The Fourth of July is the holiday that really kicks off summer. If you're celebrating outdoors with family and friends alongside a fire or fireworks, odds are you’ll be spending it with a horde of mosquitoes, too. And now with the Zika virus fresh on everyone's minds, it's even more important to double-down on your protection. (New research from the University of Miami says mosquito control is the most important and effective way to control the virus.)
To make the most of the holiday weekend, take note of these effective mosquito repellents suggested by Mike Merchant, PhD, a professor and extension urban entomologist. Whether you’re looking for sprays to cover yourself or your yard, the most effective commercial repellent, or chemical-free natural alternatives, we’ve got all your bases covered. These options will keep your skin protected long past Independence Day.
The best way to protect yourself from mosquitoes is to apply repellent to your skin, because you get full, even coverage. “Developed by the Army in the 1950s, DEET is still the most effective personal repellent on the market, providing complete protection for longer periods of time than other methods,” Merchant says. For those of you who’d rather be eaten alive than put up with the smell or sticky feel of bug spray, check out the newer formulations.
“If you have safety concerns regarding the chemicals in commercial sprays—some people have gotten sick from it, but it’s usually due to overuse or misuse of the product—try Picaridin,” Merchant advises. The synthetic compound is a low-odor repellent that keeps off insects and ticks.
“Lemon oil of eucalyptus is an organic repellant that’s natural and non-synthetic,” Merchant says. It’s derived from the leaves of the Eucalyptus citriodora tree, so it does have a bit of an odor to it, and it lasts about six hours, so you’ll need to re-apply more frequently than sprays with DEET.
Okay, so you may be skeptical to try something from Avon, but don’t knock it till you try its bug-repelling capabilities for yourself. Originally formulated as a lotion, Avon turned their Skin So Soft into a repellent after customers raved about its multi-purpose functionality, according to Merchant. Plus, the lotion has SPF 30, aloe, and vitamin E.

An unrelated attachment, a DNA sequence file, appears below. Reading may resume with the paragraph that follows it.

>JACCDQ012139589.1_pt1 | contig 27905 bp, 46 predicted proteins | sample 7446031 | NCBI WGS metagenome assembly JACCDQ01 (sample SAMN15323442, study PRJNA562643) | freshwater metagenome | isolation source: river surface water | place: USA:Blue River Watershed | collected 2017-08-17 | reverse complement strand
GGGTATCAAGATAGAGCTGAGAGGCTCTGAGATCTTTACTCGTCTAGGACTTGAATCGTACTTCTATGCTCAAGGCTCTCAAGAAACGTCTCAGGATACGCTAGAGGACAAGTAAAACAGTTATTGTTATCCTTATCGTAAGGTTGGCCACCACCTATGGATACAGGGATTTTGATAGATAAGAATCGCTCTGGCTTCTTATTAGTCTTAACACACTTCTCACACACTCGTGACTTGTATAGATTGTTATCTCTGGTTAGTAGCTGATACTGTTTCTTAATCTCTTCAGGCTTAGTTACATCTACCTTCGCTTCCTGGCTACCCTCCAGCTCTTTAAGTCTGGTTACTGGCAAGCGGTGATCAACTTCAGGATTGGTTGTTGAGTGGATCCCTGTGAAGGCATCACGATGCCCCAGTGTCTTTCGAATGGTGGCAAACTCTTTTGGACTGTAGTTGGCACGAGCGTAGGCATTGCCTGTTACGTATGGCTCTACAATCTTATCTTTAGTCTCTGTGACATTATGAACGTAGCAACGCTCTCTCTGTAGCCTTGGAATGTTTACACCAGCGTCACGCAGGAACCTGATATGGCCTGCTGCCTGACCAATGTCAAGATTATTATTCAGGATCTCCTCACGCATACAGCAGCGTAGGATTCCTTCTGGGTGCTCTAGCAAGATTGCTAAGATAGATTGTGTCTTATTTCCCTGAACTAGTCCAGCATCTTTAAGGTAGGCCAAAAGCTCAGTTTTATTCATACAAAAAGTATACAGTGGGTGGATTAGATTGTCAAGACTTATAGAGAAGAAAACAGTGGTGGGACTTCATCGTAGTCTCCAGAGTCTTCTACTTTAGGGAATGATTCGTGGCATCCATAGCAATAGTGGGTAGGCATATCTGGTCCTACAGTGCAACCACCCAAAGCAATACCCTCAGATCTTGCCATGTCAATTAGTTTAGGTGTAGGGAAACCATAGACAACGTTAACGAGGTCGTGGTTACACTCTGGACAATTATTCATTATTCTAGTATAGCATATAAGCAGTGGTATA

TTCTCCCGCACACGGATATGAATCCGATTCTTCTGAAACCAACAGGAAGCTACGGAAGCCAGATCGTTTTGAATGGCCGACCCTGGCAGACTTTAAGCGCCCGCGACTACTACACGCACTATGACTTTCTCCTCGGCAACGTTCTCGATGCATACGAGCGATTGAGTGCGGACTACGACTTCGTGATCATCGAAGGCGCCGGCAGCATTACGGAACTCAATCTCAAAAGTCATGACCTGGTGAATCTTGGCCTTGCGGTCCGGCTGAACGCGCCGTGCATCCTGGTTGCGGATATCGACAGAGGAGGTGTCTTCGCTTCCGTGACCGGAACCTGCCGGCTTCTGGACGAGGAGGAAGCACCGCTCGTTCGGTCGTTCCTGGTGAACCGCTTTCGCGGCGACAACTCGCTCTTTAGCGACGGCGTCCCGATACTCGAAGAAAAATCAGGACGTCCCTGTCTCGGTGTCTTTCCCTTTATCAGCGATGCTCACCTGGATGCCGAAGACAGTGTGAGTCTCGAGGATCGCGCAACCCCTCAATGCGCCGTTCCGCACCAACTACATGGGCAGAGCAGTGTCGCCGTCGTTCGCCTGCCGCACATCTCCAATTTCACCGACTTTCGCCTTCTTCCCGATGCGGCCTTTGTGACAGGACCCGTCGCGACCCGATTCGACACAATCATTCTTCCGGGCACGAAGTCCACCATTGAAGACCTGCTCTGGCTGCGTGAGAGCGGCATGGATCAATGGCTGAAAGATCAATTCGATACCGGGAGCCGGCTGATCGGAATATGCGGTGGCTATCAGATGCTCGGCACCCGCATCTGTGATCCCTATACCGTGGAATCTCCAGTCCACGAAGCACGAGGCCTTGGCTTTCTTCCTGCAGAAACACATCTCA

Area repellents are your next line of defense. “Citronella candles do offer some protection, but it depends on the wind and how many you have burning at a time,” Merchant says. “Basically you need to have a wall of smoke over the area you’re picnicking or BBQing.” And if a cloud of citronella isn’t your style, there are less obtrusive alternatives.
“One of the things I do in my yard if I’m entertaining outside is I’ll go out the morning or the afternoon before, and fog with a little hand-held thermal fogger,” Merchant says. Found at most hardware and garden center stores, these propane-generated foggers heat up insecticide and emit a dense white fog. “Run the fog through the foliage in your backyard, and in the corners and eaves of your house to provide temporary reduction of mosquitos for up to a day," he adds. The only caveat is these suckers are powerful. They kill all small insects.
If you’re in an area susceptible to the West Nile, spray around your doorways and eaves of your house with a residual insecticide. This kind of treatment lasts longer, giving you several weeks of protection.
There are a number of sprays you can buy. The key is to look for products ending with the suffix “thrin,” so bisenthrin (pictured above from amazon.com) and cyfluthrin.
Go here for more information on Pyrethroid Insecticide sprays before you buy and spray!